IT ALSO led to the physical use of force between soldiers who are on the same “team” at a time when Israel is facing real terror from the West Bank, rockets from Gaza and a variety of other potential threats which could blow up at any moment.
Defending the country is awfully difficult if soldiers are not only not following proper orders, but even fighting in potentially dangerous ways among themselves.
On the other hand, there is no indication that anyone needed to be hospitalized or that there was any permanent damage done.
At the end of the day, the whole thing could be viewed as an interpersonal mismatch that just went too far and might not recur if the two officers had been reassigned to avoid each other.
The soldiers who fought with each other could also say that once the Judea officer tried to physically force himself into the base, by physically stopping him, they were merely following orders.
Halevi himself in 2020 had a confrontation with certain soldiers and a lower-level officer over entering a base when some of his accompanying soldiers failed to bring proper identification with them (thinking that they would get in automatically with the then-deputy IDF chief).
Kohavi did not even probe the incident.
Of course, in the Halevi incident, there was no physical contact, but the soldiers who prevented him from entering the base initially said that he had aggressively verbally threatened them for simply following security regulations.
Might Halevi have been harsher because the IDF is currently under a political microscope with politicians like Finance Minister Bezalel Smotrich and National Security Minister Itamar Ben-Gvir trying to seize pieces of traditional IDF power? Might Halevi have wanted to show a tougher than usual iron hand as some of these politicians and their allies try to create a gulf between the IDF high command and lower levels of command and rank-and-file soldiers?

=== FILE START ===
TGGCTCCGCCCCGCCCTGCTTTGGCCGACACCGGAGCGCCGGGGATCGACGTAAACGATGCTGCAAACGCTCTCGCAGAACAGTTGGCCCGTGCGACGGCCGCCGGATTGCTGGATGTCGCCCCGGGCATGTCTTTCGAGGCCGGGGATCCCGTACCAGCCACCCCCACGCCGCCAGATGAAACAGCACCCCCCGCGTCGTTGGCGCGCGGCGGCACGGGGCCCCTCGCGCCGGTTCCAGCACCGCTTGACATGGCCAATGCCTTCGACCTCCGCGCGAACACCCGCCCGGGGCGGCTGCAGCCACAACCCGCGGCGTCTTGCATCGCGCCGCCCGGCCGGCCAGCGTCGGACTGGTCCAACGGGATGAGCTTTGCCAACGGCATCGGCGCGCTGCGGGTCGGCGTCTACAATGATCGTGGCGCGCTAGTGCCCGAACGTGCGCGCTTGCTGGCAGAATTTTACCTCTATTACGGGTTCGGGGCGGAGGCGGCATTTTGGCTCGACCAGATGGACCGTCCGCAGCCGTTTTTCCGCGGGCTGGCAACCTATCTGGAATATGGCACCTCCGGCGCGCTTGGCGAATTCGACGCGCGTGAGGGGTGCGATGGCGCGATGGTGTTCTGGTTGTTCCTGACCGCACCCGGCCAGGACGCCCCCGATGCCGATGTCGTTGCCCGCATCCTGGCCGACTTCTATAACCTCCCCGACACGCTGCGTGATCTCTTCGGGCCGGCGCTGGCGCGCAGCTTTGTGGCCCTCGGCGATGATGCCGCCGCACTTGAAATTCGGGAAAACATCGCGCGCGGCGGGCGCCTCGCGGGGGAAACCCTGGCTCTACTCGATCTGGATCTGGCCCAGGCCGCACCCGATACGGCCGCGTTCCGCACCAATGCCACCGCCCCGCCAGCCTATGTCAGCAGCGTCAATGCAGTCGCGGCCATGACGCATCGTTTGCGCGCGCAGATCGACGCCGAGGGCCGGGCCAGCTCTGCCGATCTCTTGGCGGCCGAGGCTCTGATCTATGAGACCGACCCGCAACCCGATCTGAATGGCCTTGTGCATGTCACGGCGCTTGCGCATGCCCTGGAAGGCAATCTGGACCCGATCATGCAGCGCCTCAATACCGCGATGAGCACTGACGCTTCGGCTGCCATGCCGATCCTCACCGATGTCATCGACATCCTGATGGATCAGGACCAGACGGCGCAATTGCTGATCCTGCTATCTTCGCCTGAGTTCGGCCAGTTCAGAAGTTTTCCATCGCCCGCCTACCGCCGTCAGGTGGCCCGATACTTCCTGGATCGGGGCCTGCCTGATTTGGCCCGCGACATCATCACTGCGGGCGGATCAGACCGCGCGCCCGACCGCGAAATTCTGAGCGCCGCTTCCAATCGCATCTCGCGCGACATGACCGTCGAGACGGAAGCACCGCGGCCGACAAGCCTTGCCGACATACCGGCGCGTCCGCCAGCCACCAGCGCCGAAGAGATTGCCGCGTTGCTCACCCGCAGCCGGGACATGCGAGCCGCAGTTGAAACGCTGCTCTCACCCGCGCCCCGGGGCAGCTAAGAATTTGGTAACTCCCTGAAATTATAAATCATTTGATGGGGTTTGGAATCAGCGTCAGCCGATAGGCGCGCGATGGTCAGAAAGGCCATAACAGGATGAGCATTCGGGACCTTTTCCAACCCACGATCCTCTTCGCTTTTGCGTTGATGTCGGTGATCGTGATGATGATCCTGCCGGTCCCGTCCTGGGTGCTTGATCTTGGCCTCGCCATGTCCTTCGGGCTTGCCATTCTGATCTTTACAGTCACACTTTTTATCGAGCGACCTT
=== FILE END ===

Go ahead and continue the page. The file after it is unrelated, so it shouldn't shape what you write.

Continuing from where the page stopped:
Also, because of the way the incident leaked, it seemed apparent that the soldiers would need to be penalized. Next, the parents of the soldiers threatened to make a major public protest if the soldiers were penalized for their commanders’ fight, with no action taken against the commanders themselves.
And it is also just possible that Halevi is and will be tougher on commanders acting out as a matter of his own personal management style versus Kohavi.
There is one other possibility.
Kohavi actually started tough on his commanders when in 2019 he removed Lt.-Col. Yishai Rozilio from his position in the paratroopers and froze any potential advancement he could make in the IDF for at least a year.
This came after one of Rozilio’s soldiers drowned in a river during a training exercise, and even though Rozilio was in a different area at the time commanding other portions of his troops.
However, after that incident, Kohavi became much more lenient, and even Rozilio was promoted to a key position in the West Bank in late 2021.
Maybe 6-12 months from now, Halevi will follow the same path and we will look back on his decision for this incident as a fluke on a general road of continued leniency between him and Kohavi.